Ethane: 36.7 pounds
Hydrogen: 66.8 pounds
Isobutane: 32.6 pounds
Isopentane: 23.8 pounds
Methane: 70.1 pounds
Nitrogen: 2.0 pounds
n-Butane: 27.1 pounds
Hexane: 10.9 pounds
n-Pentane: 4.6 pounds
Propylene: 0.2 pounds
Propane: 46.7 pounds
Volatile Organic Compounds (VOCs): 324.9 pounds
Hydrogen Sulfide: 1.7 pounds
Carbon Monoxide: 702.6 pounds
NOx: 129.1 pounds
Particulate Matter: 24.3 pounds
Sulfur Dioxide: 119.2 pounds
|Propylene Pipeline Pump 2548
|Cause: On 5/16/2014, operations personnel in Motiva Enterprises' Logistics area discovered a leak to the atmosphere from a filter pot gasket on a propylene pipeline pump 2548. The pump was immediately shutdown, blocked in and secured stopping the leak.
Notes: Pump was immediately shutdown, blocked in, and secured stopping the leak. The pump was repaired and returned to service on 5/22/2014. Neither report include release amount or whether the release was below reportable quantities.
|No information given
|Cause: On 4/25/2014 the operators at Motiva's Alkylation Unit discovered the check valve of a transfer pump leaking sulfuric acid into the secondary containment.
Notes: The pump was immediately shut down to stop the leak.
|4-84 Hydrocracker Flare (Fe-301)
|Cause: On 3/12/2014 Motiva's Hydrocracking Unit (HCU) flared process gas at the HCU Elevated Flare (FE 301) due to the partial shutdown of the HCU. An unexpected seal leak was discovered on the charge pump on the second stage of the HCU. Due to the location of the leak, the unit had to partially shut down to complete repairs. Flaring continued intermittently to stabilize the remaining operating equipment. On 3/29/14 the Hydrocracker Unit began a startup of the unit. Flaring ceased once the charge pump was repaired and the unit restarted. Emitted 0.32 pounds more of Benzene than permitted for.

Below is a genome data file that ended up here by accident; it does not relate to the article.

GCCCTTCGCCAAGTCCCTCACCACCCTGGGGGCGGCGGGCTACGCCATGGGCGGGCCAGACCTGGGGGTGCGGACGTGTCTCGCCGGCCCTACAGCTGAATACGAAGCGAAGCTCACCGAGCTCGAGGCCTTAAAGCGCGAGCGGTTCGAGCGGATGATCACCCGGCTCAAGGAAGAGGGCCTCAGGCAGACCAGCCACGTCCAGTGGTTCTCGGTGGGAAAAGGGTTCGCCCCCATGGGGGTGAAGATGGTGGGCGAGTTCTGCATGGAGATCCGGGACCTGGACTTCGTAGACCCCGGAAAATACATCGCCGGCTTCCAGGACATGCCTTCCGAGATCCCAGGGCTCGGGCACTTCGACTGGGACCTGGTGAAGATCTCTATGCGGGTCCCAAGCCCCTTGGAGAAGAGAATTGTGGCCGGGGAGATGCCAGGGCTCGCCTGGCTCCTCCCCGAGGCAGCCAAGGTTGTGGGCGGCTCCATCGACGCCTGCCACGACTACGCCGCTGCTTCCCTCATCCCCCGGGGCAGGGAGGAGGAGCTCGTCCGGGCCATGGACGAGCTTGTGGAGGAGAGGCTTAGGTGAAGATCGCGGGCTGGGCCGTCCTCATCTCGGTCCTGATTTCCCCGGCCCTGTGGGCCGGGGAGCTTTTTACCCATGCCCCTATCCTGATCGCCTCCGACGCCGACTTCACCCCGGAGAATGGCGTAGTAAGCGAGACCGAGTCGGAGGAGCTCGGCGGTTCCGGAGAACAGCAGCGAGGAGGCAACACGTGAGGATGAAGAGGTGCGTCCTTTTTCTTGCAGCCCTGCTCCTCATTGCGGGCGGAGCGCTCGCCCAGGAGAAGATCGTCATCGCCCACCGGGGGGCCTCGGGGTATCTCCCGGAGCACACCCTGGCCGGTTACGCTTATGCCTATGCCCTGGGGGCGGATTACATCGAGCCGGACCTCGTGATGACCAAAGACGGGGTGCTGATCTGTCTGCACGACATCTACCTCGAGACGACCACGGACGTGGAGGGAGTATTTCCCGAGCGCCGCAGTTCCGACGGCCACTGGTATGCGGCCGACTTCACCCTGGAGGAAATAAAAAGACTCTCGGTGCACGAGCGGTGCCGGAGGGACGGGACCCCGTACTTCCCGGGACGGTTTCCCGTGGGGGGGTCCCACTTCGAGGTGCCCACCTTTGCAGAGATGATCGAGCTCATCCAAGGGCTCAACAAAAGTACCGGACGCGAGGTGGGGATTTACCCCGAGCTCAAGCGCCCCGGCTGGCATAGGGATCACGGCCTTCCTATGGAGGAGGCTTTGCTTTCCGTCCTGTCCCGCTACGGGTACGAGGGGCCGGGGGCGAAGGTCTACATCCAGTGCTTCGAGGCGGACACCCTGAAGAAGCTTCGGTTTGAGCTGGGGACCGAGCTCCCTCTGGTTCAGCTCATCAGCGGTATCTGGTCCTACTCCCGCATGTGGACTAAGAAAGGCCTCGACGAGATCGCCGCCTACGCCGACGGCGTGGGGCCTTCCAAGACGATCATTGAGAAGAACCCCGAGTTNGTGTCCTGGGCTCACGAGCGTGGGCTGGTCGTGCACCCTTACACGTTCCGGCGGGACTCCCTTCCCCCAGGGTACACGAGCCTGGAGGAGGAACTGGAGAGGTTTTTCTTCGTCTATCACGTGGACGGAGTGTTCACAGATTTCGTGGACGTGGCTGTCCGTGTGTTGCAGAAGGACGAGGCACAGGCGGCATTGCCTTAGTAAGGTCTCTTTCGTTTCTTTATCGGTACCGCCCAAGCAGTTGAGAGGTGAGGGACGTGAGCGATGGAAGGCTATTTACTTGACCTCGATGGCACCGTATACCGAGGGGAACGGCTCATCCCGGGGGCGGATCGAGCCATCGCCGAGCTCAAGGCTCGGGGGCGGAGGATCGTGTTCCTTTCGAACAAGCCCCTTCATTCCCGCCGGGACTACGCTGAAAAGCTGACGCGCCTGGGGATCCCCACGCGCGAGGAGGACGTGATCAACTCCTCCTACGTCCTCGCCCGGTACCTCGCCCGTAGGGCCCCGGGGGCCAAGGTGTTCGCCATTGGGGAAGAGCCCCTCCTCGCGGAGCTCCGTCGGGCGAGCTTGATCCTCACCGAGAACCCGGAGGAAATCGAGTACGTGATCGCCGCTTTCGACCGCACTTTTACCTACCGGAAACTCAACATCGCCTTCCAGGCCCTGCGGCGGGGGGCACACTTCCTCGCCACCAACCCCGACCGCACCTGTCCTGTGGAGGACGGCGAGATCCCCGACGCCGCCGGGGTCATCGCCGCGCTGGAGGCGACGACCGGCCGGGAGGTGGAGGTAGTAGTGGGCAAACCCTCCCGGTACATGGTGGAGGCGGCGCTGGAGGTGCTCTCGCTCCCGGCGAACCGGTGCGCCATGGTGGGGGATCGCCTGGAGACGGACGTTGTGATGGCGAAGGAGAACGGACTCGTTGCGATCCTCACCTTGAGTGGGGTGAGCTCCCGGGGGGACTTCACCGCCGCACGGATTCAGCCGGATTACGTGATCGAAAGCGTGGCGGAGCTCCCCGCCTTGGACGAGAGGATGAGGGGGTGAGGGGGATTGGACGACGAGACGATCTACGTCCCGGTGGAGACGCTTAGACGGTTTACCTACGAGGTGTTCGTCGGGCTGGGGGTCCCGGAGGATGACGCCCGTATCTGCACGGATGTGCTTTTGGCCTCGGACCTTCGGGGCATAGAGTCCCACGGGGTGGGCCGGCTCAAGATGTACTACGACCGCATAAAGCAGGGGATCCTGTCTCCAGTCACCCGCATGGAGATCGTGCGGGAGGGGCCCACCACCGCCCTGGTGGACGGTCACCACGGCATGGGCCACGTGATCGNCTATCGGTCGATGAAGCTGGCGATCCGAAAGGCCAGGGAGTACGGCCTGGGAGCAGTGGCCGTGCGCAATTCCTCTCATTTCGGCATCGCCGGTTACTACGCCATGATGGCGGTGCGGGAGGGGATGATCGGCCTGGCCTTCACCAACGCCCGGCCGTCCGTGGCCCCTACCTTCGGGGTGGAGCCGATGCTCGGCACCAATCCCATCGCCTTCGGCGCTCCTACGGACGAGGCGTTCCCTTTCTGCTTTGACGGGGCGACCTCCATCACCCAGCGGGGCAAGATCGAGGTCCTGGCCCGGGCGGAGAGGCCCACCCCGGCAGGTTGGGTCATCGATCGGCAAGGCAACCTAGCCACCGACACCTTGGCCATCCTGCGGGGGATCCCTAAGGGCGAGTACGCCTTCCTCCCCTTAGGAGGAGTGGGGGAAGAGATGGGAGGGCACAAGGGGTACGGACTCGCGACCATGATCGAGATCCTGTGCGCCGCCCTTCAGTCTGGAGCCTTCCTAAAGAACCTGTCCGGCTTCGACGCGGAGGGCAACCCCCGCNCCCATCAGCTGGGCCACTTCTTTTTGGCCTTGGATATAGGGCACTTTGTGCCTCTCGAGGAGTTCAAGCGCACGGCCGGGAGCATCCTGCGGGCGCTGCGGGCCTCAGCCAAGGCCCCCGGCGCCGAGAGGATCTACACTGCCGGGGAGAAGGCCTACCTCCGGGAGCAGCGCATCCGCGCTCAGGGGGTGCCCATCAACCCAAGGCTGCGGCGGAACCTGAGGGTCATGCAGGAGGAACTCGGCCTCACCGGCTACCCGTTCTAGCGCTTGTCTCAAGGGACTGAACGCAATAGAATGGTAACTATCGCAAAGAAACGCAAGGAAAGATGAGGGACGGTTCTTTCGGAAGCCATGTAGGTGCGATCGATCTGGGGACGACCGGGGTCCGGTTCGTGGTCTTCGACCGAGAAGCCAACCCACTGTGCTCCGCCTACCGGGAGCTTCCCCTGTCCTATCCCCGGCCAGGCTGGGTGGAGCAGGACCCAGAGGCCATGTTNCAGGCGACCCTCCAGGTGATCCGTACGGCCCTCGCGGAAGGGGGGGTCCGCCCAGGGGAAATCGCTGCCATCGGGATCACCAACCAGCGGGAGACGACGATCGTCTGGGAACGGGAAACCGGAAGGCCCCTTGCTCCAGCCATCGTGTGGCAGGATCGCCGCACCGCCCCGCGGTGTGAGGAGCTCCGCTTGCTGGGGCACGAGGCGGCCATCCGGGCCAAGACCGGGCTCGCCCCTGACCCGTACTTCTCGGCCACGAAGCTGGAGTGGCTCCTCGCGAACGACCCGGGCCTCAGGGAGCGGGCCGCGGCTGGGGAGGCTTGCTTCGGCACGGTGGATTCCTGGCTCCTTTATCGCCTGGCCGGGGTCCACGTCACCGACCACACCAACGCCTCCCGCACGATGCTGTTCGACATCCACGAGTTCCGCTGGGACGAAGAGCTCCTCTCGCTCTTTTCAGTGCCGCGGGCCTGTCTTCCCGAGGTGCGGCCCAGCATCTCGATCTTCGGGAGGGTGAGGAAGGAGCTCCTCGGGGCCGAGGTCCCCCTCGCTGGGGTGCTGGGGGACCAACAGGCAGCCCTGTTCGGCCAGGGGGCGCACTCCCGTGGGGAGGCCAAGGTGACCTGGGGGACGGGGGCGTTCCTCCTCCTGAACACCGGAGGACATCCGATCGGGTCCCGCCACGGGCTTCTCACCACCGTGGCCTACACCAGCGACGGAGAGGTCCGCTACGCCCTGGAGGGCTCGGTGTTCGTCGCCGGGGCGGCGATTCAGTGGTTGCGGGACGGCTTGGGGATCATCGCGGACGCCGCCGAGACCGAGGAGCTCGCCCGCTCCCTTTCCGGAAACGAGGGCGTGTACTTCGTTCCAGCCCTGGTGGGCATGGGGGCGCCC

Notes: Immediately after the unit was safely shut down, the problem was investigated and identified. To prevent the reoccurrence of the incident, a new seal was installed on 3/24/14. The seal oil system was checked prior to start up for deficiencies and none were found.
|Carbon Monoxide: 6,874.6 pounds
Nitrogen Oxide: 1,263.4 pounds
Particulate Matter: 237.8 pounds
Sulfur Dioxide: 34.0 pounds
Volatile Organic Compounds (VOCs): 3,337.3 pounds
Hexane: 11.9 pounds
Benzene: 0.6 pounds